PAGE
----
Consider the following substances: NaMnO₄, a soluble purple solid; AgMnO₄, an insoluble purple solid; NaCl, a soluble white solid; AgCl, an insoluble white solid. Which of the following would be observed when 1.0 moles of AgCl and 0.5 moles of NaCl are mixed in one litre of water? A) Purple solid and colorless solution, B) purple solid and purple solution, C) white solid and colorless solution, D) no solid and purple solution, or E) no solid and colorless solution.
The question is asking us what we would see if we mixed some silver chloride, AgCl, and some sodium chloride, NaCl, in water. We’ve been told that silver chloride is insoluble and white in its solid form and that sodium chloride, also a white solid, is soluble. When a solvent isn’t stated, we can assume that soluble or insoluble refer to solubility in water, which is exactly the solvent we have here. So we know that when we add our sodium chloride, it’ll dissolve. And when we add the silver chloride, it’ll just sink to the bottom. Sodium chloride and silver chloride share the same anion. And they’re very stable in each other’s company. So there’s no reaction.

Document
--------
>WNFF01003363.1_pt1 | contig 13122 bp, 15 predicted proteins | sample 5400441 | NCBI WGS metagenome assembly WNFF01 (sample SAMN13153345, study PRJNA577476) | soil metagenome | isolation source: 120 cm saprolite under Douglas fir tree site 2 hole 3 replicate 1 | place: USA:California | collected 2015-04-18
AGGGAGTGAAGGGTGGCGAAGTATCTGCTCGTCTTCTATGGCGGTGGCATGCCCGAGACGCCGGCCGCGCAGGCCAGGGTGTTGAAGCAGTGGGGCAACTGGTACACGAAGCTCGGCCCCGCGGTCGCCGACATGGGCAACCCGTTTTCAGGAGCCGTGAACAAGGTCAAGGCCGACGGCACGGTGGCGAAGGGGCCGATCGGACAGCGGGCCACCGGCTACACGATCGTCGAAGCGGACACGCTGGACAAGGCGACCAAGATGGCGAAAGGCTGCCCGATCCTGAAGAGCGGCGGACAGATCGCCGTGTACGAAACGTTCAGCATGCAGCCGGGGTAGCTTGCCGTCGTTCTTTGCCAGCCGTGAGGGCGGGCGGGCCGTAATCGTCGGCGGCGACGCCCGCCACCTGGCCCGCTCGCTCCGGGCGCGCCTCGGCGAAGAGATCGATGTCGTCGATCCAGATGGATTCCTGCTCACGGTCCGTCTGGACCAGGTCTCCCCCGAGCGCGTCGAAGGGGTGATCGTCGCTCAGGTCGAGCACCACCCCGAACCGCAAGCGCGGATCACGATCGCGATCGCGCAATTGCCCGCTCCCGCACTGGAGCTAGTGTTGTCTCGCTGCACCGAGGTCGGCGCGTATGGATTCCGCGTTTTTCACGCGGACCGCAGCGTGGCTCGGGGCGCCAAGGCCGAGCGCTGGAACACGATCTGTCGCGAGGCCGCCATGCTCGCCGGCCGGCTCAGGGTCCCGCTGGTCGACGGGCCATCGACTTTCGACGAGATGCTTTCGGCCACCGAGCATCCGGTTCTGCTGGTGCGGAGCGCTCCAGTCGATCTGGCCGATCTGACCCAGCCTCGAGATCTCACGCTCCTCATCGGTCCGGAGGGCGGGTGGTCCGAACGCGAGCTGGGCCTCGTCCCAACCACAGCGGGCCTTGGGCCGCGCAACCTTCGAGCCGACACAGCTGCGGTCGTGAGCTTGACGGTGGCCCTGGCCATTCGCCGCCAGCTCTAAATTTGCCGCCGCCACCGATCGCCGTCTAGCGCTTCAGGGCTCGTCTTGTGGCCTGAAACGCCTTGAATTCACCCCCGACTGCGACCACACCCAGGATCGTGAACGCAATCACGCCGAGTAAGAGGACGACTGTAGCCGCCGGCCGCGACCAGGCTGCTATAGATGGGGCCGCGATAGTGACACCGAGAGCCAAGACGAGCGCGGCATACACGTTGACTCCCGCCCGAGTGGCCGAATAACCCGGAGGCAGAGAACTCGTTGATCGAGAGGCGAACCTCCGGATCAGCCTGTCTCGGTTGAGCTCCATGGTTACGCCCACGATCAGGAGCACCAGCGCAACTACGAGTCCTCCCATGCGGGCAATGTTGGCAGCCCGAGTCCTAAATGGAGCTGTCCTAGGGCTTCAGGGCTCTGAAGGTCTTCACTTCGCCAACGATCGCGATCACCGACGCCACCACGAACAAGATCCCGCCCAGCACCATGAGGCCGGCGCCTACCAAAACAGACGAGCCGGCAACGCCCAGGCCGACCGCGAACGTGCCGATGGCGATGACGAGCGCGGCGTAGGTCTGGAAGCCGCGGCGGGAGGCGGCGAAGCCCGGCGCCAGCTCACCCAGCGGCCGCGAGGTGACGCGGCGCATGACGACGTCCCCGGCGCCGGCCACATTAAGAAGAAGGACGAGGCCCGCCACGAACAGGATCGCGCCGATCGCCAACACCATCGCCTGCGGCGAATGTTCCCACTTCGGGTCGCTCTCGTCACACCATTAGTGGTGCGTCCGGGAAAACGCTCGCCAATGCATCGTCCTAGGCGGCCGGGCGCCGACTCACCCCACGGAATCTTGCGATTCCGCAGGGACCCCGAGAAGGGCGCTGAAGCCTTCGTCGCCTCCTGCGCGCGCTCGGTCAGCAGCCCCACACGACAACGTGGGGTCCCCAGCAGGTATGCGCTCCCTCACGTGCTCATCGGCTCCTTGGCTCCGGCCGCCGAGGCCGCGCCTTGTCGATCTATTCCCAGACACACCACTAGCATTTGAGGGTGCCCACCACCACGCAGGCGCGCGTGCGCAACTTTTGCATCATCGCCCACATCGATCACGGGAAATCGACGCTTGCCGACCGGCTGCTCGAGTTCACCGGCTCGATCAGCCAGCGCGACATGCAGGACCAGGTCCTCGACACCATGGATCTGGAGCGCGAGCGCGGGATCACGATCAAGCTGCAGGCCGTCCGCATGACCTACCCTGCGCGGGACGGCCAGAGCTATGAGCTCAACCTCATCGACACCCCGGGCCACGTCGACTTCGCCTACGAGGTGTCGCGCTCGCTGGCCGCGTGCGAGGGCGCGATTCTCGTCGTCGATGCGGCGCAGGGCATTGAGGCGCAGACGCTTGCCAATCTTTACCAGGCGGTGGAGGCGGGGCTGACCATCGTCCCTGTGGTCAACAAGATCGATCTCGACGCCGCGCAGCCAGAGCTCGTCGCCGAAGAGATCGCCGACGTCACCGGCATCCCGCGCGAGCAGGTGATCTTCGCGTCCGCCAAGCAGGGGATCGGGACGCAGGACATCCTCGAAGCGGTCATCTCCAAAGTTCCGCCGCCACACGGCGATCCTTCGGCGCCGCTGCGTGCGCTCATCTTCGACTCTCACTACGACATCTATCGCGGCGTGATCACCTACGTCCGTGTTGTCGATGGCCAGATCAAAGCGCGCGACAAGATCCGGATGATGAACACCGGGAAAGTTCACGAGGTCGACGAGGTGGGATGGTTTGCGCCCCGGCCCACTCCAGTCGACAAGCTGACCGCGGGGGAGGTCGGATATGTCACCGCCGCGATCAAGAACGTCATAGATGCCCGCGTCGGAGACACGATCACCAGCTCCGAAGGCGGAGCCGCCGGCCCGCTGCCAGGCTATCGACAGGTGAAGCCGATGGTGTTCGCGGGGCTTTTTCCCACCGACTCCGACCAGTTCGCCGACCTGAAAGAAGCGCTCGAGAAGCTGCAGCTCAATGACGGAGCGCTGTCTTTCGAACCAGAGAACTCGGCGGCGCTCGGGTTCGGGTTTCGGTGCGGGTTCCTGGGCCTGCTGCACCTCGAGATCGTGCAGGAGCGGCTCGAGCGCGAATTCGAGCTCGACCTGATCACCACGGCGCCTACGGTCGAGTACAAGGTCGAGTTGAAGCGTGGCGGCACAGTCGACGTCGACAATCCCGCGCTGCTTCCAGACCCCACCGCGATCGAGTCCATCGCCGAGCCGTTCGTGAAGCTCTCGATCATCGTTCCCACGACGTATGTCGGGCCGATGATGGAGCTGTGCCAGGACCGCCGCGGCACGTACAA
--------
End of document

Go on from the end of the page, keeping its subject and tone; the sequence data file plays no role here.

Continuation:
And the last piece of information we need is that generally speaking, unless there’s a specific reaction, white solids will dissolve to give colorless solutions. Therefore, our final observation will be that of one mole of silver chloride, a white powder at the bottom of our container, with the solution of sodium chloride above it being completely colorless.
This corresponds with option C, white solid and colorless solution.